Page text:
I needed a friend, in London,
When I first went back
And he opened the door, tall and sarcastic,
And smiled, and we talked for hours.
There were books coming out and addictions to
fight, and memories to erase, (unless there’s an
advance) and a lot to do, for us lay-abouts.
We went to the Colony Rooms and Blacks and
Met writers, drank Bloody Mary’s and irritated people.
We went to a Lolita exhibition in character, and
entertained people, for a little while.
The memories came back, then the drugs came back,
Then we irritated each other.
He said that lives on cocaine and lives on heroin
Weren’t compatible, really,
And we didn’t speak for a few months.
I went to Vienna, went blonde, and went silly
For a while, and met someone else.
Eventually we talked again and went
Back to being friends but
It had all ended really.
When I went to see him he was painting again
But he was sad, and everything in his flat
Was chaotic when it had always been neat.
Torn sheets, scattered books, dry paint, dirty sheets.
Poetic throes or rehab? Modern art, laying in.
He started smoking again. He needed twenty pounds
For art materials. He needed needles for an installation.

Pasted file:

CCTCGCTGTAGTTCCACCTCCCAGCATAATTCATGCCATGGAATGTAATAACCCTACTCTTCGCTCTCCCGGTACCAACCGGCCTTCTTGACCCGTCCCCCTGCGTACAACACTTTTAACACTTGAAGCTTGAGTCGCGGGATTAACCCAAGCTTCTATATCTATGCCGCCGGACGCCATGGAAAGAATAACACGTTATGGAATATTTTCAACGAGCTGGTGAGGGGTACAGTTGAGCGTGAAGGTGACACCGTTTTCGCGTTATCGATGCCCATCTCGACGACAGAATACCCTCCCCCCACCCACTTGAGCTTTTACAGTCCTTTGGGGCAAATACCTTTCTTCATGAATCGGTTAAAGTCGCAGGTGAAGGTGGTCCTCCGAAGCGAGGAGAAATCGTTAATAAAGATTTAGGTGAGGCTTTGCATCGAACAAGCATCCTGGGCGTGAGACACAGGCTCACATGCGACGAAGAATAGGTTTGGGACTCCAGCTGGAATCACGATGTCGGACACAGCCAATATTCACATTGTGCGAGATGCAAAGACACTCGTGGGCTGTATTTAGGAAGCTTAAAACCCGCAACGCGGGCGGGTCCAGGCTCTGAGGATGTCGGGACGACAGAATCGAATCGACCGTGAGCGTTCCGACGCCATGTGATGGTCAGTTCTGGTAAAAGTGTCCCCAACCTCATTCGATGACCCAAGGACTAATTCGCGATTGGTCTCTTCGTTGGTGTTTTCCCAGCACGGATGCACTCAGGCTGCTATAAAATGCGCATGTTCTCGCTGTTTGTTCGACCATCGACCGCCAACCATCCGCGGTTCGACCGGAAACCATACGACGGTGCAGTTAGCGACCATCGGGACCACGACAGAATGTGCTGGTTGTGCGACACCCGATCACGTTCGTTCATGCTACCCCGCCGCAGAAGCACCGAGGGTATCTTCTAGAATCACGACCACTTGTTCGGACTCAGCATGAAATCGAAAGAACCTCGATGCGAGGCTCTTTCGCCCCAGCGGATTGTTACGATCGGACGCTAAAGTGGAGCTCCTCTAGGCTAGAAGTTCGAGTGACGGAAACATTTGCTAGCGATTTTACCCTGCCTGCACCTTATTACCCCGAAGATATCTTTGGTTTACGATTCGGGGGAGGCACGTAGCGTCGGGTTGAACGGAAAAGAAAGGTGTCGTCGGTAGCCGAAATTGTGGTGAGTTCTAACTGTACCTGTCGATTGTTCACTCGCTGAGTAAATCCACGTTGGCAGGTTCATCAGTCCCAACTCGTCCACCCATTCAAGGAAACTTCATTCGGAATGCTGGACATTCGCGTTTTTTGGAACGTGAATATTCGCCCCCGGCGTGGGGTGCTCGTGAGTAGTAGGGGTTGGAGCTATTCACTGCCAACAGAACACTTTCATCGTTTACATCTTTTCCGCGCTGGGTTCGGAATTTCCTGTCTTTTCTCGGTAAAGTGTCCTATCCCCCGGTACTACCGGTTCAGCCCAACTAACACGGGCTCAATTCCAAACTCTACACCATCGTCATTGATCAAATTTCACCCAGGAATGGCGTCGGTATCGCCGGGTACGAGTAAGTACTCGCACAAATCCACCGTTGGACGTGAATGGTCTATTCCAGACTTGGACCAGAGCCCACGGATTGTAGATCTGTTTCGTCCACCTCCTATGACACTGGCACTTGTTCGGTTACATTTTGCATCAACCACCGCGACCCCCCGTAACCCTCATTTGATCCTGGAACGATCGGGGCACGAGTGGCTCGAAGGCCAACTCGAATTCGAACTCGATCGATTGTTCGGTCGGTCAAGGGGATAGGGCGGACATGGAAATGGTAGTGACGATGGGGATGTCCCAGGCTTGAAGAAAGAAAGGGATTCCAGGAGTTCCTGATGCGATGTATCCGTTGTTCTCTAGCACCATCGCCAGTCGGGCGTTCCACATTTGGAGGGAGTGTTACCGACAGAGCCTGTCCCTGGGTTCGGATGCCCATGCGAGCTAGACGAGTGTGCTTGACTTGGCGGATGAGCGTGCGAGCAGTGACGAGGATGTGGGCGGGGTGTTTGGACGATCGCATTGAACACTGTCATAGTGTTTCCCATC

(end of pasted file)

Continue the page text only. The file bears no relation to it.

I was sad when I left him, as I had never been before.
Maybe I knew it was over, and it was the last time
I would ever see him. He said he’d been happy to see me
But nothing was making him happy
Art wasn’t working, these days.
In June, I was at a garden party with Nina
When Robert called. “Sebastian’s dead. I just
Had to say it – I’m sorry. I know you’ve had your
Ups and downs. Crack and heroin. This morning.”
I looked at Nina and I told her and then I looked around
At this perfect garden, blooming and easy and pale
With the light. Nina said, “I’ll get you a drink.”
We drifted through the rest of that afternoon.
I got sun-burnt and we went to a party and saw James and
Everyone and I said to him, “I can’t take it in right now,”
and I drank some wine and had an odd time,
almost ready to crash myself.
It was the day after that other scandal,
which seemed to matter little now.
There was a lot of black lace at the funeral, of course.
There were a lot of girls and artists and writers
and Soho. I sat next to my publisher in the church,
and cried, though I thought I wouldn’t.
I wasn’t sure what to do with myself afterwards.
I met a little girl, seven, called Kuki,
And ended up spending most of the wWake with her.
She had a little black Puritan dress with Doc Martins
and we chatted about this and that
and she said she wanted to be the next
Kate Bush, and I said, go for it.
The hours went on. At midnight, Laurence called a taxi.
We’d been sitting on a velvet chair for some time.
Laurence said it was the last place he’d seen him.
It was all very strange.
He didn’t know what to do either.
I took the taxi to Chelsea and as the girls were there.
So was Peter, and he gave me a hug. I was still floating above it all
Possessed by the deathly party,
The costumed denial
That the coffin was real
And he was too close to the light.
And we were not close enough.
It was dark now, and about to rain, and we got another cab.
And kept going, more cabs, talking about casual things,
Entirely adrift. I left London soon after.